After earning six top-five results in the 2014-15 season, the Austrian speed skier broke through in 2015-16 and enters this season with nine World Cup podiums, including a third-place finish at Lake Louise a year ago.

The 24-year-old Huetter stepped up when Austrian team leader Anna Veith (formerly Fenninger) was lost to a serious knee injury last October.

"That was a major surprise for the Austrians," said Lee-Gartner, a member of the Canadian Olympic, Sports and Skiing Halls of Fame. "I think with the absence of Vonn and the question mark with [Gut's struggles in Lake Louise] I have to put Hüetter as almost the favourite for all three days to at least strike the podium."

Viktoria Rebensburg

Rebensburg's 2015-16 season ended in March after she injured her left knee in a crash during training in Germany. She returned at last weekend's World Cup in Killington, Vt., finishing 19th in the giant slalom. The 27-year-old also runs speed races and was 11th in the first Lake Louise downhill last year and eighth in the second, clocking the same time as Gut.

"She skied okay when she could see [in Killington] but in the fog you could tell she still has some issues on the front of the boot," Lee-Gartner said. "Being a giant slalom skier, she prefers the more technical downhill and super-G. Lake Louise, although it's one of the more difficult ones to win, is not one of the most demanding technically."

Mikaela Shiffrin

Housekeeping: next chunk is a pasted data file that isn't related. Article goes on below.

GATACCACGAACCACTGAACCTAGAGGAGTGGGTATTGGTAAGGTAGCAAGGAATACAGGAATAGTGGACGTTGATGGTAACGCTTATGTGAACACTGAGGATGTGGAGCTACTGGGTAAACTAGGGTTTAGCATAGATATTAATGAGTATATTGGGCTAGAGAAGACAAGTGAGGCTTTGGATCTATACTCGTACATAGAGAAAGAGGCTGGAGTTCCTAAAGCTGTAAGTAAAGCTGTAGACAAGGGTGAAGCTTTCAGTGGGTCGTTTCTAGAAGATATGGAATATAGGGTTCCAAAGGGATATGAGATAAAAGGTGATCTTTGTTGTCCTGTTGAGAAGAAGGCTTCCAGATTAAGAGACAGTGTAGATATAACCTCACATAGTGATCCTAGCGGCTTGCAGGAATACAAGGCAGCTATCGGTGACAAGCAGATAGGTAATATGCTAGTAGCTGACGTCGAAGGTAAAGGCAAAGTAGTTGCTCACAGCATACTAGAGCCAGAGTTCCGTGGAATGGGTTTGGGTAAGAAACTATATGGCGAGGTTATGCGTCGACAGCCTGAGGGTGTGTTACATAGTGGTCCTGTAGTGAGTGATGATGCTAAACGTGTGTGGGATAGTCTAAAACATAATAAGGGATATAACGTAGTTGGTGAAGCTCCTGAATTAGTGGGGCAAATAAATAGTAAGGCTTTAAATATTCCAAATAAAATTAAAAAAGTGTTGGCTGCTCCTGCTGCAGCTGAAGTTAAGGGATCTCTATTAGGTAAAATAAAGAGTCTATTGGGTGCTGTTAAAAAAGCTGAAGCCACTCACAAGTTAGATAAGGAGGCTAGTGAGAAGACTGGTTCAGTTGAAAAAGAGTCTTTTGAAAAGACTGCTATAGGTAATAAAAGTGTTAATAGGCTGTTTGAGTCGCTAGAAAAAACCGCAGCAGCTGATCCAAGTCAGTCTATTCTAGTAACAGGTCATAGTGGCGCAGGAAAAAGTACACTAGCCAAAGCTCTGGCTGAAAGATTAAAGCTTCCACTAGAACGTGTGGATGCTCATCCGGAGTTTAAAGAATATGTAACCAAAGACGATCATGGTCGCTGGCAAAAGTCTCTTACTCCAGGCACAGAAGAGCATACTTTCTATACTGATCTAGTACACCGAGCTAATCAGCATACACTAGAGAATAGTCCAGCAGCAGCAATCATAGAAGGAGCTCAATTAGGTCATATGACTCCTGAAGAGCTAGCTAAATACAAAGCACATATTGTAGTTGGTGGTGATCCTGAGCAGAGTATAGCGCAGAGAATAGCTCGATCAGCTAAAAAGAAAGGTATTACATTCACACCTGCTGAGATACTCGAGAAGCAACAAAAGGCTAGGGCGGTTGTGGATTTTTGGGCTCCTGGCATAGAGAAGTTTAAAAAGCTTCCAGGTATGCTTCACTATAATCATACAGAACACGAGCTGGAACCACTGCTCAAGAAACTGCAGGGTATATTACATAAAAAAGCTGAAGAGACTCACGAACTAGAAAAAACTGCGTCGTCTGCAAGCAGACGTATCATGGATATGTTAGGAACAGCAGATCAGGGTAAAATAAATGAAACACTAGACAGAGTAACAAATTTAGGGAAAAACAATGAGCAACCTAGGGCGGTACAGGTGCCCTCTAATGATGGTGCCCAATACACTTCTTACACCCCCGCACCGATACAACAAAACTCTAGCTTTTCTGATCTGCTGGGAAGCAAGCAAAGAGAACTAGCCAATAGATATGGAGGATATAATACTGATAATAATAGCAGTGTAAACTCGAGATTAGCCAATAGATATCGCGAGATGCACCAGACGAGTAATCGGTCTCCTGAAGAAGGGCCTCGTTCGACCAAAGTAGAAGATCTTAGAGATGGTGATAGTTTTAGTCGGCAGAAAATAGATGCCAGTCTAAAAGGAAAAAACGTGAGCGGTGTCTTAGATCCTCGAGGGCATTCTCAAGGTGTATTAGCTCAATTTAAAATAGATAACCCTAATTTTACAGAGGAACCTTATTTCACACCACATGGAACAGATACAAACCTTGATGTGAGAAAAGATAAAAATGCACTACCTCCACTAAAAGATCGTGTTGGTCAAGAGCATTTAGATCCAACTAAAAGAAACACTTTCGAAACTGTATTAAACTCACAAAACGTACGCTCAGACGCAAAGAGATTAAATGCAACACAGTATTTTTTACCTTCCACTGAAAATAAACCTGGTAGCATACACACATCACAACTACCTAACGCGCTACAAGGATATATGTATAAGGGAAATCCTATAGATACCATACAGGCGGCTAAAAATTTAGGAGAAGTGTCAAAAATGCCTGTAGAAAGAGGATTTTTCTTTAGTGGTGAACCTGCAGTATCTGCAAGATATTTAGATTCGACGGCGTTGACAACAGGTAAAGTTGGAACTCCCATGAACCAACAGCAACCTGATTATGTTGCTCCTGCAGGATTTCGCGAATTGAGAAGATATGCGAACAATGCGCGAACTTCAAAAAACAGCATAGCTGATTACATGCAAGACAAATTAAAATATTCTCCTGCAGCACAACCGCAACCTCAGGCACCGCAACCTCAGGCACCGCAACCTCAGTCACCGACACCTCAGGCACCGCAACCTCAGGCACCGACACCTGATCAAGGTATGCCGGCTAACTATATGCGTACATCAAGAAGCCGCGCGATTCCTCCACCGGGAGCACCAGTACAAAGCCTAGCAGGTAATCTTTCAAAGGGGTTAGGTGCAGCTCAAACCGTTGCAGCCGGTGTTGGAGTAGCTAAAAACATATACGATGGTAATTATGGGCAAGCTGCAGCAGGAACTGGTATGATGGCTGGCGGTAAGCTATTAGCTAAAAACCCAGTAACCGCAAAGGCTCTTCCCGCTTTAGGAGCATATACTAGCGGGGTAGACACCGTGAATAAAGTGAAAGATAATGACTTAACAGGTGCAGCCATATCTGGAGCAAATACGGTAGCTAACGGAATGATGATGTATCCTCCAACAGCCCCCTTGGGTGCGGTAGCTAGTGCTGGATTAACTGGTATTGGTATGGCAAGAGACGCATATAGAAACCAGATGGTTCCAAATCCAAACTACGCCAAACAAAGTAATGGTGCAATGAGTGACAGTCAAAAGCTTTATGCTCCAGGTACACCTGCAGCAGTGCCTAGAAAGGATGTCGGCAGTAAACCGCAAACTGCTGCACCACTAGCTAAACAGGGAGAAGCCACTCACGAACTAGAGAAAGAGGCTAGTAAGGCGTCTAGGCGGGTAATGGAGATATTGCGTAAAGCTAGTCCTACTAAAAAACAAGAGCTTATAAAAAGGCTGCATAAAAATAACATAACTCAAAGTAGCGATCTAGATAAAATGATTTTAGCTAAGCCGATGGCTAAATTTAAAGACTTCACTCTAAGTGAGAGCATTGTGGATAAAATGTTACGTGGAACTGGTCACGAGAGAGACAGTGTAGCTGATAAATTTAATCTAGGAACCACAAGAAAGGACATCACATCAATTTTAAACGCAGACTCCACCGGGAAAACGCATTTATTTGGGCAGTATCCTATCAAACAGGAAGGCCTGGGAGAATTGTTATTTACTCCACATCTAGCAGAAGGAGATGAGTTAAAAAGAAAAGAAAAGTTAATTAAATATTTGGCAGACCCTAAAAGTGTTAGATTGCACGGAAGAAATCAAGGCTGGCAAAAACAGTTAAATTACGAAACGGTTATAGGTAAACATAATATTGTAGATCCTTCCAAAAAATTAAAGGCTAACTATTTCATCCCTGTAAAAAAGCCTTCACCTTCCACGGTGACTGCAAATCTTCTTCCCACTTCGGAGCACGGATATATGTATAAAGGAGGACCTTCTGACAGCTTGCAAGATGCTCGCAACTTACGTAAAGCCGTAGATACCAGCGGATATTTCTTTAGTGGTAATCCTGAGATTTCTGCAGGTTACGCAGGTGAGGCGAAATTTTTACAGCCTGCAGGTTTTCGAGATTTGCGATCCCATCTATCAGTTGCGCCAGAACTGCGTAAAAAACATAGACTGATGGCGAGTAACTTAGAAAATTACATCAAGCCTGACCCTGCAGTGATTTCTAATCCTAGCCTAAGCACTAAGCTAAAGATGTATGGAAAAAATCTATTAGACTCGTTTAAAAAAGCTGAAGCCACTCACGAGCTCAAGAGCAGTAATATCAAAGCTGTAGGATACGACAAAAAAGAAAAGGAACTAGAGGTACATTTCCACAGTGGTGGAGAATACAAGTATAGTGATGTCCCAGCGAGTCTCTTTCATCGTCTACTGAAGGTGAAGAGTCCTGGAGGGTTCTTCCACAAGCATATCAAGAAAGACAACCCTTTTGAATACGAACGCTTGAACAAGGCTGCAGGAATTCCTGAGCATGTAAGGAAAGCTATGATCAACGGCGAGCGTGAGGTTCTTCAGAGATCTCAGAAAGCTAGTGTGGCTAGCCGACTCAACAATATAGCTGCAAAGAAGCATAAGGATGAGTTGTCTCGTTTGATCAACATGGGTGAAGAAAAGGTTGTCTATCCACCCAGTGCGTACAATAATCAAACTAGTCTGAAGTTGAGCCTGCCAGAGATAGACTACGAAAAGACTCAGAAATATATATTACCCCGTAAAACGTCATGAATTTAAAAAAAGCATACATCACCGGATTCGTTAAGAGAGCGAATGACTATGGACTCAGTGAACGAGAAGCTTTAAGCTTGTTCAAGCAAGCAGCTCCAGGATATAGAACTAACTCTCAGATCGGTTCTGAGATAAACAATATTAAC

While she's the World Cup slalom champion in 2013, 2014 and 2015, the 2016-17 season is the first that Shiffrin is attempting to win the overall title and competing in speed races. Last weekend, the Olympic and world champion held on to a comfortable opening-run lead to win the World Cup slalom event in Killington, Vt. The 21-year-old native of Vail, Colo., made her speed debut at Lake Louise last year, placing a respectable 15th.


"She came on board fully as a slalom skier on the World Cup [circuit] and has won 20 races," said Lee-Gartner. "She's perfectly capable of becoming a great downhiller but she's not a natural speed racer.

"I've seen a lot of technical racers try to become downhillers and they get exhausted by mid-January with the extra mental load and they go back to slalom and giant slalom. I'm very curious how she's going to perform with speed [this weekend] but in super-G she can come top 10."

Tina Weirather

The 27-year-old from Liechtenstein has reached the podium twice in super-G at Lake Louise, finishing second in 2012 and third in 2014. Weirather defeated Vonn and Gut at a World Cup in Italy last February and went on to rank second in the overall super-G standings.

"She is a natural downhiller with a real touch on her skis," said Lee-Gartner of Weirather. "She will never sacrifice her speed for being on the right line in a turn, and that lends itself well to the [Lake Louise] course.

"Weirather hasn't looked like she's been skiing great in her GS [giant slalom] races thus far but I think she's going to feel very confident coming into town and we're going to see her warm up [for another strong season]."